Name: Billy Hunter

Formal Name: Billy Hunter

First Date: 1770; Last Date: 1781

Function: Publisher, Bookseller

Locales: Williamsburg

Precis

Publisher of the original Virginia Gazette (1775-1778) with John Dixon (140), his uncle, and then a Williamsburg bookseller (1778-81).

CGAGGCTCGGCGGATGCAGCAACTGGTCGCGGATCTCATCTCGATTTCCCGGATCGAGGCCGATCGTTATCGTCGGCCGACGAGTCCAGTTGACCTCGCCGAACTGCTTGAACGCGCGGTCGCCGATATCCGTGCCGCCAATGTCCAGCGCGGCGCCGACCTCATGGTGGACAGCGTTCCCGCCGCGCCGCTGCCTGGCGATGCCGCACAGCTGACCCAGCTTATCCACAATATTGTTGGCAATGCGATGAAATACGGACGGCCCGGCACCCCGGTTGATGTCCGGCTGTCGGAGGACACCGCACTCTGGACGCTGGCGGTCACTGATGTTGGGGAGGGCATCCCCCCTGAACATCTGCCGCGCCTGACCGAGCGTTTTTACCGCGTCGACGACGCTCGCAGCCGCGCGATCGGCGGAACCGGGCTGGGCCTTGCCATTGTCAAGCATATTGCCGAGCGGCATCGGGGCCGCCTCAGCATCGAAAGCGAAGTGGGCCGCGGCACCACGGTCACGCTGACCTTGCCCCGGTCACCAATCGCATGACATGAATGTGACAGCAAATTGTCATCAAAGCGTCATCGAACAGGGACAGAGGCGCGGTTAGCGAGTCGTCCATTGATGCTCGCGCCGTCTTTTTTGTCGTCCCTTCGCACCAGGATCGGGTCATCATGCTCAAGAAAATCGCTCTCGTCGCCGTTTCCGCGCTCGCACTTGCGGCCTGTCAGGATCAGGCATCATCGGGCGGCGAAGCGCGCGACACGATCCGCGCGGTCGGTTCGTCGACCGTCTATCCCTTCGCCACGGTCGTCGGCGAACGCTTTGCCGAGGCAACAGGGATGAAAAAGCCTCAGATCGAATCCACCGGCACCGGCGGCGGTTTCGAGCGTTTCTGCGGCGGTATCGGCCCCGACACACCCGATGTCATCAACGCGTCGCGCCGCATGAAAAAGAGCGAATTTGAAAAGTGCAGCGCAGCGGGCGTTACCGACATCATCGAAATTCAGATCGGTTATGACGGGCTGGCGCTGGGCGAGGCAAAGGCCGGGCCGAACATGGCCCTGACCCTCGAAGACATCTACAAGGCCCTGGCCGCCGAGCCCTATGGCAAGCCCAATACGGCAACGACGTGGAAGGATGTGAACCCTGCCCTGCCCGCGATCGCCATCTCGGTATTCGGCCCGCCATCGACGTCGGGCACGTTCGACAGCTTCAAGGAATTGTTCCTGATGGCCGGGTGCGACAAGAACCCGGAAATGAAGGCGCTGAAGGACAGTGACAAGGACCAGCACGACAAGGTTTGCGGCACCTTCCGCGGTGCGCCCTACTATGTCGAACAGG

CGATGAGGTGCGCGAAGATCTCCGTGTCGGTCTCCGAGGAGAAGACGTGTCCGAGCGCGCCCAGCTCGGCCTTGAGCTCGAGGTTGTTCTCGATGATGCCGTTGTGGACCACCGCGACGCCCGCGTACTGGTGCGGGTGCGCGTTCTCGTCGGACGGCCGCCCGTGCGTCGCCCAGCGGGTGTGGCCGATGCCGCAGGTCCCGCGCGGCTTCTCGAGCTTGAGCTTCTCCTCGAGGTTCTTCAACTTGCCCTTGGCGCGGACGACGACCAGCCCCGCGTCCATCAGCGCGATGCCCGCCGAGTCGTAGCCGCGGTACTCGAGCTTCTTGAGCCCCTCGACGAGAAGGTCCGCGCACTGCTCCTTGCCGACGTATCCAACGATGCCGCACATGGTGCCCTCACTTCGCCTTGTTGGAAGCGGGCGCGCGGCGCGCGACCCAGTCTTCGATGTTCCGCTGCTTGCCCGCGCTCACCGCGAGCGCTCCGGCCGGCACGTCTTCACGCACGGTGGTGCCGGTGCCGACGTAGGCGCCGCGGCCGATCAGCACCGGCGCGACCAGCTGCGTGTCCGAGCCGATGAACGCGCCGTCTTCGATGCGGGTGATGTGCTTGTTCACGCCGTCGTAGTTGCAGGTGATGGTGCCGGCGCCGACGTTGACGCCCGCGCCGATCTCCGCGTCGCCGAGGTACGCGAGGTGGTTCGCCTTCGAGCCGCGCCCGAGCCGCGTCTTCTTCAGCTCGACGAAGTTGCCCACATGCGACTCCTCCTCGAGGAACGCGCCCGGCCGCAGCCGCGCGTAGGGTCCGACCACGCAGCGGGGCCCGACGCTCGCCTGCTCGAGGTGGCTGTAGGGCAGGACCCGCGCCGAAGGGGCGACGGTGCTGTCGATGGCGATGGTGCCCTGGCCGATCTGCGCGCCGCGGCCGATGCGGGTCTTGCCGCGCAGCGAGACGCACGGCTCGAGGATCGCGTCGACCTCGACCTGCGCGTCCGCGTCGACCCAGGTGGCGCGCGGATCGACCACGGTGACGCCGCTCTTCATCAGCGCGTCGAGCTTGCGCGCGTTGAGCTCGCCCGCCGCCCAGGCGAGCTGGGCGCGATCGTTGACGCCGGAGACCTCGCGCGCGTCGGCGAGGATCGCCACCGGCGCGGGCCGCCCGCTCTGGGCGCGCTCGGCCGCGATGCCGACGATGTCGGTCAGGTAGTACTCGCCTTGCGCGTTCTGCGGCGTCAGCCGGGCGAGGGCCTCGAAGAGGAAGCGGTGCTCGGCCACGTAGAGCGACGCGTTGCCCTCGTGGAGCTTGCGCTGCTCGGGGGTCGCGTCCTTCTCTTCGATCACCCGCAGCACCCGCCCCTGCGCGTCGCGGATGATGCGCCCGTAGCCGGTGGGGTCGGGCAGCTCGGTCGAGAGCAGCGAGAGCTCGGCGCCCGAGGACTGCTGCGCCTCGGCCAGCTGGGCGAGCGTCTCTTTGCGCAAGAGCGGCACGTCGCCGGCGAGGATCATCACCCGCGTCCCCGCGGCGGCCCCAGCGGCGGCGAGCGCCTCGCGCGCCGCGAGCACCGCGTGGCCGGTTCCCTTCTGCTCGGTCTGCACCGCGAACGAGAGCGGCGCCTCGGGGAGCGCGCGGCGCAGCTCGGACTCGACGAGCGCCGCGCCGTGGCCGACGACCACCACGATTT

Notes